Thursday, November 25, 2010
Slice of generosity for the needy
November 23. 2010
Oak Park -- This Thanksgiving promises to be a better one, not only for the needy and hungry who come to Rrok Dedvukaj's restaurant for a free Thanksgiving-style meal on Wednesday, but also for Dedvukaj himself. Known to family, friends and customers as "Rocky," Dedvukaj took a break from operating his three Metro Detroit restaurants in 2006 and went to visit his homeland of Montenegro. On the eve of a parliamentary election that August, the social activist was among 12 ethnic Albanians arrested and accused of plotting a rebellion to establish an Albanian autonomous region within the Adriatic country.
Dedvukaj, who had lived in America since the age of 9, spent three years in prison, where he was beaten and tortured. The case drew international criticism, and human rights groups demanded that Montenegro deal with the issue.
In September 2009, Dedvukaj returned to the United States after his release. He lost everything during those years, including his three restaurants.
In February, with the help of some friends, he opened the Royal Grill restaurant in Oak Park at 22110 Coolidge Highway, at Nine Mile.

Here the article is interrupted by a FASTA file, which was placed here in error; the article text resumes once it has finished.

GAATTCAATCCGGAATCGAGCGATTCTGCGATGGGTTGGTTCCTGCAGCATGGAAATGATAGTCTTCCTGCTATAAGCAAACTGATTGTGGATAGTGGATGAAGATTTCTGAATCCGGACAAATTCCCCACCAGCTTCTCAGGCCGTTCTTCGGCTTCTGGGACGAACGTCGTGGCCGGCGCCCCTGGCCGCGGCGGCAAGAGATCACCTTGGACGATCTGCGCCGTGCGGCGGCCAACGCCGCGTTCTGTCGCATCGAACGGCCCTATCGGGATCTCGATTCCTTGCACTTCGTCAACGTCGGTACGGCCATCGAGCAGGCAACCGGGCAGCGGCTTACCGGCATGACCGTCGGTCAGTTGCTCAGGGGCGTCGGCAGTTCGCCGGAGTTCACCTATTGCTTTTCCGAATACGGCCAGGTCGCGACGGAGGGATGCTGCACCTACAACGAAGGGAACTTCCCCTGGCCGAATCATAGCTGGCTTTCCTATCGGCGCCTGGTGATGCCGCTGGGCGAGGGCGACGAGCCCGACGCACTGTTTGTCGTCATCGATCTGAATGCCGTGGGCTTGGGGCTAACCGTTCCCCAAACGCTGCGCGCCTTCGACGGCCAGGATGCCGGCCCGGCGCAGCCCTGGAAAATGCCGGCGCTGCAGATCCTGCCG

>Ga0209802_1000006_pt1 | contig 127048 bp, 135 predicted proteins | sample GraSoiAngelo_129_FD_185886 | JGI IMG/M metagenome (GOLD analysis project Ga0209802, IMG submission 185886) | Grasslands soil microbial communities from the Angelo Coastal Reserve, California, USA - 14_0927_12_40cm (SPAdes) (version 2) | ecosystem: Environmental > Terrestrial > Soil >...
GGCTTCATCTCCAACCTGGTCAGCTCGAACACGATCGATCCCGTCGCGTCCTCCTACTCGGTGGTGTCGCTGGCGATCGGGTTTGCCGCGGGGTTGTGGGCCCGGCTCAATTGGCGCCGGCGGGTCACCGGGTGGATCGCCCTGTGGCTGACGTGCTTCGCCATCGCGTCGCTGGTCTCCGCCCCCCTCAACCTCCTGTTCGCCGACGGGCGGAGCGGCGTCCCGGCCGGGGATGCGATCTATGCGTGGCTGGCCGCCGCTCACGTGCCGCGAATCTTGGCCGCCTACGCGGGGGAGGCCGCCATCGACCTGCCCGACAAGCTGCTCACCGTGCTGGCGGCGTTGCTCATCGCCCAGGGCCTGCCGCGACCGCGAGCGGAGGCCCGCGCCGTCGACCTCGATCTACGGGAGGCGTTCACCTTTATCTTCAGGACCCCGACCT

He works there six days a week, taking care of customers alongside two sons and his wife and a small staff of waitresses.
Instead of feeling bitter and angry about his experience, Dedvukaj is slowly returning to his old life before he left — the life that included helping the less fortunate.
As a gift to the community, he is serving free meals starting at 9 a.m. Wednesday and until 4 p.m. or whenever the food runs out.
The meal — turkey or ham and all sides and a drink — is available to those in need who cannot afford to pay. Those who can pay are asked to make donations that will go to Oak Park Youth Assistance.
"My customers come in and keep me in business, right? It's a way of saying thank you to them and giving the needy a chance to eat in a restaurant. I know how it feels to have an empty stomach," he said.
Before his three years of imprisonment in Montenegro, Dedvukaj fed the needy at his three restaurants in Pontiac, Detroit and Warren, offering free holiday meals to the poor and collecting donations for a Sept. 11 firefighters fund.
He raised $15,000 over three years.
He knows he returned a changed man. Dedvukaj said it took him several months to adjust to life again at home in Troy.
"I had a hard time in prison. I needed a few months to see where I am and where I belong. Those three years took a lot out of me," he said.
Waitress Sally Sylvester, who alerted the media to Dedvukaj's generosity, said the 52-year-old had inspired her with his dedication to the community and the ideal of helping others in need. Police officers and court officials, who are frequent diners at Royal Grill, are volunteering Wednesday to act as servers for the day.
"It is costing him so much to do this, but that is who Rocky is," said Sylvester, a waitress there since July. "He works to make a difference for people — not just political but personal, too."
Posted by Conference Organizer at 12:36 AM